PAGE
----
Anti-Kavanaugh demonstrators share stories of sexual assault on Capitol Hill

Protesters demonstrating against Supreme Court nominee Brett Kavanaugh on Capitol Hill are sharing their stories of sexual assault. 

Dozens of demonstrators are setting up camp outside of lawmakers' offices, where they take turns offering their personal experiences with sexual abuse. The protests come in response to the public allegations by Christine Blasey Ford, who says Kavanaugh sexually assaulted her at a high school party in the 1980s.

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Individual protesters are telling their stories while others repeat what they say, one line at a time. 

In one video captured by MSNBC, a woman told a story about her experience with sexual assault as a junior in high school.

"In 1999, I was a junior and I was on the debate team," she said. "I was working in the debate office one day and I asked the coach to come over and look at something I had written." 

"He came over and leaned up behind me and stuck his hand down the back of my shirt," she continued. "I jerked away and he pulled his hand out. And I never told anybody about it."

"Sometimes it takes a woman a long time to be able to talk about something like that," she said. "It doesn’t mean she’s lying when she does."

She then urged Sen. Bob CorkerRobert (Bob) Phillips CorkerLindsey Graham basks in the impeachment spotlight The Hill's 12:30 Report — Presented by Nareit — White House cheers Republicans for storming impeachment hearing GOP senators frustrated with Romney jabs at Trump MORE (R-Tenn.) to "listen for real."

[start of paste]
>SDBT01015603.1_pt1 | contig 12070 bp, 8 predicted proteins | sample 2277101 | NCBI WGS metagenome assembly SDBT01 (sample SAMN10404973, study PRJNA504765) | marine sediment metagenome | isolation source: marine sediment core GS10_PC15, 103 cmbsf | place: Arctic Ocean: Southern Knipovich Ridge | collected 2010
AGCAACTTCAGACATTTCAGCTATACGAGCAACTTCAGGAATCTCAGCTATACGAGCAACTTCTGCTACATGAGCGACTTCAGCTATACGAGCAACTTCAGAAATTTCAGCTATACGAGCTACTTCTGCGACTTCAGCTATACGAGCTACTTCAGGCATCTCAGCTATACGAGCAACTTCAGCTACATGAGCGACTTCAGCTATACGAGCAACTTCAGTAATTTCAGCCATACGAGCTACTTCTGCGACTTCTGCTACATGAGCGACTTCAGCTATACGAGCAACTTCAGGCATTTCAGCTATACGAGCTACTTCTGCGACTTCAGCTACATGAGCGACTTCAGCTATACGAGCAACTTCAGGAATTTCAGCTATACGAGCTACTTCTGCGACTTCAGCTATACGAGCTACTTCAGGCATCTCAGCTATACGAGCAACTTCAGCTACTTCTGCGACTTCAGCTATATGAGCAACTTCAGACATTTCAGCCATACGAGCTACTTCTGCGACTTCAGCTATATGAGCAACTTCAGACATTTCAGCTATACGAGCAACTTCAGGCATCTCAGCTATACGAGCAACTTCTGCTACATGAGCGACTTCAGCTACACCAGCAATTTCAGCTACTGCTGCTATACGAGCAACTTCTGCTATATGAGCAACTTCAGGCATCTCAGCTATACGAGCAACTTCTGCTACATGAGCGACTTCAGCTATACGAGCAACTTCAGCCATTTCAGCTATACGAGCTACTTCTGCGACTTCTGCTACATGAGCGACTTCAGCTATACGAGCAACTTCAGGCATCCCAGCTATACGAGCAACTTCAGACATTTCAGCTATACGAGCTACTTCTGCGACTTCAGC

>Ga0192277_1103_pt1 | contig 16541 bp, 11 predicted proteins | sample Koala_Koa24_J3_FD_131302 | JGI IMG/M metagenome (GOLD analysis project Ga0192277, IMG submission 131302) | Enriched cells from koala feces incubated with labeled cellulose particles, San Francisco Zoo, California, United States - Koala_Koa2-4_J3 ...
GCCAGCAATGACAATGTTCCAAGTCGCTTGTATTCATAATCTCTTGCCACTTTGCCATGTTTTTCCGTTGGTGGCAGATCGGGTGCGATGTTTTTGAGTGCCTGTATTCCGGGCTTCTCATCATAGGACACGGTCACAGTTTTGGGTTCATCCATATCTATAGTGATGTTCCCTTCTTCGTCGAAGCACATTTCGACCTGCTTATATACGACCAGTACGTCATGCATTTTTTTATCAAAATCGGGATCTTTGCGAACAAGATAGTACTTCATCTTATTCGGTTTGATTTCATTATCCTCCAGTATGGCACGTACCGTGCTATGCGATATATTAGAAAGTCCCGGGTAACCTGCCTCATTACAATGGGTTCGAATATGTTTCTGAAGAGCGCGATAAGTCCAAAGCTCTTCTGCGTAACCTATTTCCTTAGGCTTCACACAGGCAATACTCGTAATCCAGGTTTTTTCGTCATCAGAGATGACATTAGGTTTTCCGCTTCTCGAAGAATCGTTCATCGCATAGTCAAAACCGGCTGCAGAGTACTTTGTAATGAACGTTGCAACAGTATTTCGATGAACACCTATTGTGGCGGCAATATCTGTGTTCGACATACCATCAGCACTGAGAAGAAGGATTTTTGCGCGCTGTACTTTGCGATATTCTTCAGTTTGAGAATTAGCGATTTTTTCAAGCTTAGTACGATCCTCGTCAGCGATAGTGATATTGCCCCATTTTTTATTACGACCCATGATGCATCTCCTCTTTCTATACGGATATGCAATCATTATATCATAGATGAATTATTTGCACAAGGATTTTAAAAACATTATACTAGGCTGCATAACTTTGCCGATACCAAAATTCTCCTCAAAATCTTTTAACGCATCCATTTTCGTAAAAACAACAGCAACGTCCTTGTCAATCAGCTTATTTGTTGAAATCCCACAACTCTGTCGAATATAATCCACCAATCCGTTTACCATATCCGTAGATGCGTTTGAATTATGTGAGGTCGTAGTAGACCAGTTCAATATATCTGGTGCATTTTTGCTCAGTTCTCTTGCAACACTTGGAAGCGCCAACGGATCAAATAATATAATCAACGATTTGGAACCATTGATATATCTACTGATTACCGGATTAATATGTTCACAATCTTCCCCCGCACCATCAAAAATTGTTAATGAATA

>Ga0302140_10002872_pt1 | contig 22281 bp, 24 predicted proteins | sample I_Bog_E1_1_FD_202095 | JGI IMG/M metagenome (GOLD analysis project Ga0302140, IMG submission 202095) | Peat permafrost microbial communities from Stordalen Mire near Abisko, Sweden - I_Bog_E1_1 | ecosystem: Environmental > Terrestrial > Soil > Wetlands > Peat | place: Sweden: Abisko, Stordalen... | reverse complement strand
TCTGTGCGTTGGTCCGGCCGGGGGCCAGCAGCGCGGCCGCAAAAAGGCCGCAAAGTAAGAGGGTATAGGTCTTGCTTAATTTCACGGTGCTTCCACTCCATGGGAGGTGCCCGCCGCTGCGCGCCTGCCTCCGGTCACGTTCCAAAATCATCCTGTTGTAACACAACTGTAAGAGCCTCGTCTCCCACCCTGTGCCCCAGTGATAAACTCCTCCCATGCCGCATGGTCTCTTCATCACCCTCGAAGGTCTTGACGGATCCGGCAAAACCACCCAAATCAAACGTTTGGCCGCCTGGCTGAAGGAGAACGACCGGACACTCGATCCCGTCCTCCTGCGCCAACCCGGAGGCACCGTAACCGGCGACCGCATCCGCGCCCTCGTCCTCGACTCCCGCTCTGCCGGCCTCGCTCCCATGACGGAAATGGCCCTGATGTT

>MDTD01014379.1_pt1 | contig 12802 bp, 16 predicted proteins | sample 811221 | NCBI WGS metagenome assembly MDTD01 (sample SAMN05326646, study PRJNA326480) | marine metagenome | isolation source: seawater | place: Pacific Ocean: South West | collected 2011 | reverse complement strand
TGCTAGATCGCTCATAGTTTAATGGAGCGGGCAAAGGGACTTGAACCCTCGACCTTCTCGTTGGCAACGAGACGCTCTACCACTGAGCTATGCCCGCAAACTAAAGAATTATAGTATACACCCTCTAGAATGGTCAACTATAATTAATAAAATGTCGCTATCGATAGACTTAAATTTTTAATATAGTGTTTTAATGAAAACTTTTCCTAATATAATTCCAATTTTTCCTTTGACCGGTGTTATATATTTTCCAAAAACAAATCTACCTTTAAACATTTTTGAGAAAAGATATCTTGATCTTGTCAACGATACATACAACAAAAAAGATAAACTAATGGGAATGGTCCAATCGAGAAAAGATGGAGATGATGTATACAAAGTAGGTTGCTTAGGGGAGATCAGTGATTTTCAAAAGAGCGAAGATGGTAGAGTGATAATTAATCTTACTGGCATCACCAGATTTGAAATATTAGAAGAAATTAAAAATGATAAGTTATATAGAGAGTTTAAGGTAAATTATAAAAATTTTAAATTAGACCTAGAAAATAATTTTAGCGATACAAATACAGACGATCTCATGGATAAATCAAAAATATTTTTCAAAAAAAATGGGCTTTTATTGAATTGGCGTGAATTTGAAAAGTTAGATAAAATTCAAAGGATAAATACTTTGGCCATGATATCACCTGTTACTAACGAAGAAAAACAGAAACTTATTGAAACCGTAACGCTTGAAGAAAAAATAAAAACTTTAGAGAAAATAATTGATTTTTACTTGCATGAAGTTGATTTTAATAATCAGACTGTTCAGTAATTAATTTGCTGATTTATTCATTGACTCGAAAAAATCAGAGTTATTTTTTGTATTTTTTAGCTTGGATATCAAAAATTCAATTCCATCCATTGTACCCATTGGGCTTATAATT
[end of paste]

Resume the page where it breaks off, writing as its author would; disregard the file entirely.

Though Corker originally said he wanted Ford to testify in front of the Senate Judiciary Committee, he has since joined the ranks of Republicans who say the vote on Kavanaugh should move forward if she does not accept the committee's invitation. 

Another woman outside of Senate Judiciary Committee Chariman Chuck GrassleyCharles (Chuck) Ernest GrassleyOvernight Health Care: Top health official defends contract payments to Trump allies | Vaping advocates confident Trump will turn from flavor ban | Sanders gets endorsement from nurses union McConnell, GOP leaders say they won't be watching House impeachment hearing Poll: 1 in 5 US adults report trouble affording prescription drugs MORE's (R-Iowa) office was filmed speaking about her experiences with assault as a former member of the Navy.

"I am a veteran and my 'Me Too' moment was when I was serving in the United States Navy," she said. "Initially, I was angry that it happened and I told a bunch of people who didn’t care. Most of them were men." 

Sexual assault survivors have mobilized in the wake of the allegations against Kavanaugh. More than 1,600 survivors of sexual abuse and their loved ones signed onto a letter urging the Senate to reject Kavanaugh's nomination this week. 

Ford's lawyers have said that she will not attend the public hearing scheduled for her and Kavanaugh on Monday, urging the FBI to first investigate her claims. Kavanaugh has denied the allegations.

In the letter, her lawyers wrote Ford has faced an onslaught of  death threats that have forced her to move from her home.